NACDL Operates Several Criminal Law News and Information Services

Christopher Stender is a member of the American Immigration Lawyers Association and serves as an immigration attorney at Stender & Lappin, PC, in San Diego, California. While Christopher Stender’s primary responsibilities involve serving as a courtroom litigator in immigration law cases, he also lectures at gatherings of legal professionals. In 2007, he gave a presentation on juveniles, gangs, and immigration for the National Association of Criminal Defense Lawyers (NACDL). A professional bar association dedicated to ensuring due process for defendants tried in the U.S. criminal justice system, the NACDL informs criminal defense professionals and the general public about issues related to its mission through media projects including The Champion, The Criminal Docket podcast, and the Domestic Drone Information Center.

Published 10 times every year, The Champion is the official journal of the NACDL. Criminal defense attorneys write articles about current circumstances in areas relevant to the field, such as search and seizure laws, the death penalty, and white collar crime. An electronic version of The Champion is available on the NACDL website, and members of the organization have unlimited access to the journal’s complete archives.

Hosted by NACDL director of public affairs and communications, The Criminal Docket is a publicly available weekly podcast. The program is structured as a news roundup of happenings in American criminal justice during the previous week. Commentators featured on air include legal professionals, public policy officials, and journalists. Listeners can access current and previous episodes through the NACDL web site, iTunes, an RSS feed, and the NACDL Edge mobile app.

Also publicly accessible through the NACDL website, the Domestic Drone Information Center (DDIC) features a compendium of legislation introduced at the federal and state levels that proposes restrictions and regulations on the domestic use of drones. Users can access a state-by-state listing of enacted laws, active bills, and previously introduced legislation related to the emerging domain of drone law by clicking on the state of their choice on the DDIC interactive Bill Map. Additionally, the website provides links to official government documents and scholarly articles concerning domestic drone usage and its legal implications.


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About Christopher Stender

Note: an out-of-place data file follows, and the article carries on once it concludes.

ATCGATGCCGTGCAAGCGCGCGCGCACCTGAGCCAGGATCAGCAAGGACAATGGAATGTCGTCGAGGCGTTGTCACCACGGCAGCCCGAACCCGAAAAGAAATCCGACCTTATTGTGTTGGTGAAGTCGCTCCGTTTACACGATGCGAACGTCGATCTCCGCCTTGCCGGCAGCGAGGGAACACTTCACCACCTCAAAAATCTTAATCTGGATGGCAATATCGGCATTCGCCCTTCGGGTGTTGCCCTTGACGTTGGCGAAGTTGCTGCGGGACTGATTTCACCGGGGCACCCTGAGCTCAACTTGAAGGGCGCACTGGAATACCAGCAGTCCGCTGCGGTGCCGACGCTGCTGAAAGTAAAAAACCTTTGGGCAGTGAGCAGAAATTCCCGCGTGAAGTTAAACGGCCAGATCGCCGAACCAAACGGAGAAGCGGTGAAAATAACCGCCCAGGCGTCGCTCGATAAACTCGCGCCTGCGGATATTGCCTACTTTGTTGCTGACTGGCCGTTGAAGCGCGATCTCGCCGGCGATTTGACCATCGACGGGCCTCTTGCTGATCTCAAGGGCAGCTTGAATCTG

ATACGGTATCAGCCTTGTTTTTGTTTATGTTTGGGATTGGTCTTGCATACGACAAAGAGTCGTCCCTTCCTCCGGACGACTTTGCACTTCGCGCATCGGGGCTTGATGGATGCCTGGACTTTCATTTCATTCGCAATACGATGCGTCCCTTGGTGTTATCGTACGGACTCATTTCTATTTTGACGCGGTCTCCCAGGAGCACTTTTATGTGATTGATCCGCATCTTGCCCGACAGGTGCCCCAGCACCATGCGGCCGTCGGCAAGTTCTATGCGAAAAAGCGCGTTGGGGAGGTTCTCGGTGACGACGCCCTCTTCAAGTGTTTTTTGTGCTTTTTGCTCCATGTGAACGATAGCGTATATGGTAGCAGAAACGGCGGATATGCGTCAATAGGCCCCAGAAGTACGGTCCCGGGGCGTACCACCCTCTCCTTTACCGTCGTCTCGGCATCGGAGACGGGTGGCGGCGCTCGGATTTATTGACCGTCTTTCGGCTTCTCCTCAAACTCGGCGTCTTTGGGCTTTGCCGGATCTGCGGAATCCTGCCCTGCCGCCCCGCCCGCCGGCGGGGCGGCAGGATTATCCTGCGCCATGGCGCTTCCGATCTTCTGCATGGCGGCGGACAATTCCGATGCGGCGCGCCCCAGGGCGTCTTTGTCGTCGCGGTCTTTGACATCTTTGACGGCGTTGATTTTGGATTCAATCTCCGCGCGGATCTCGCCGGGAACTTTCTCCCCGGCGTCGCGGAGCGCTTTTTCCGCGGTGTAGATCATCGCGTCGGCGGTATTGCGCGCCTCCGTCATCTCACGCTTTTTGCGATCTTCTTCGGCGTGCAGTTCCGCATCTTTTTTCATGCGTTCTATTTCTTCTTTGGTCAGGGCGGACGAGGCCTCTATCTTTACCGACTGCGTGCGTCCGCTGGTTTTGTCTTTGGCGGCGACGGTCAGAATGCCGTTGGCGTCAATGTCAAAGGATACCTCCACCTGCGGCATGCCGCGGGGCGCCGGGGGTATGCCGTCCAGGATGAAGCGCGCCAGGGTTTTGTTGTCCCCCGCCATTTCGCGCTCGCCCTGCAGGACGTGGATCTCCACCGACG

After working for three years as Assistant Chief Counsel for the San Diego District of the United States Immigration and Naturalization Service, Christopher Stender launched a law partnership in 1993. Initially known as Stender & Larkin, the firm was renamed Stender & Associates, PC. Christopher Stender and his team of bilingual associates provide comprehensive immigration-related legal services, working with individuals held at Arizona’s detention centers and prisons in Eloy and Florence, as well as at California’s detention centers in El Centro, San Diego, and San Pedro. Christopher Stender assists in bond procurement and payment, visitation and hearing scheduling, and detainee transportation. He is known for taking tough cases, promoting novel legal theories, and getting positive results for his clients. He routinely appears before the Ninth Circuit Court of Appeals, as well as the First, Fifth, and Eleventh Circuit Courts of Appeals and the Supreme Court of the United States. Prospective clients can read about the immigration process in both English and Spanish on his website. Christopher Stender spent his undergraduate years at the University of Würzburg, Germany, and the University at Buffalo, State University of New York. He earned his Juris Doctor in 1990 from the Syracuse University College of Law. An East Coast native who lived abroad for two years, Christopher Stender has traveled extensively throughout Europe. In addition to his native English, he speaks German and Spanish. He supports Grace Point Church, Homeless Outreach, Cesar Chavez Elementary School, Tijuana Schools Mission, and Florence Immigrant and Refugee Rights Project. He lives with his wife and four children in San Diego.

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